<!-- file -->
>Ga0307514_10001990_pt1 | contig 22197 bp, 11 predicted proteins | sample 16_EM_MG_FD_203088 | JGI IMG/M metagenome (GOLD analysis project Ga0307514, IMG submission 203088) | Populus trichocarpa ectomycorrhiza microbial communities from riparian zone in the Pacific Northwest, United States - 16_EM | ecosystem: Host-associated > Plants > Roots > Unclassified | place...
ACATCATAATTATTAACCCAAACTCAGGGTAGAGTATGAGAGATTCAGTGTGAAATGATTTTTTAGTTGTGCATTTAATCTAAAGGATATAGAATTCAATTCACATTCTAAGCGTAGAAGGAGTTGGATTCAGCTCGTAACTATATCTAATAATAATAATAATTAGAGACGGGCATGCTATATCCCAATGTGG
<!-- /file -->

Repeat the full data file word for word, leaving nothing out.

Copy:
>Ga0307514_10001990_pt1 | contig 22197 bp, 11 predicted proteins | sample 16_EM_MG_FD_203088 | JGI IMG/M metagenome (GOLD analysis project Ga0307514, IMG submission 203088) | Populus trichocarpa ectomycorrhiza microbial communities from riparian zone in the Pacific Northwest, United States - 16_EM | ecosystem: Host-associated > Plants > Roots > Unclassified | place...
ACATCATAATTATTAACCCAAACTCAGGGTAGAGTATGAGAGATTCAGTGTGAAATGATTTTTTAGTTGTGCATTTAATCTAAAGGATATAGAATTCAATTCACATTCTAAGCGTAGAAGGAGTTGGATTCAGCTCGTAACTATATCTAATAATAATAATAATTAGAGACGGGCATGCTATATCCCAATGTGG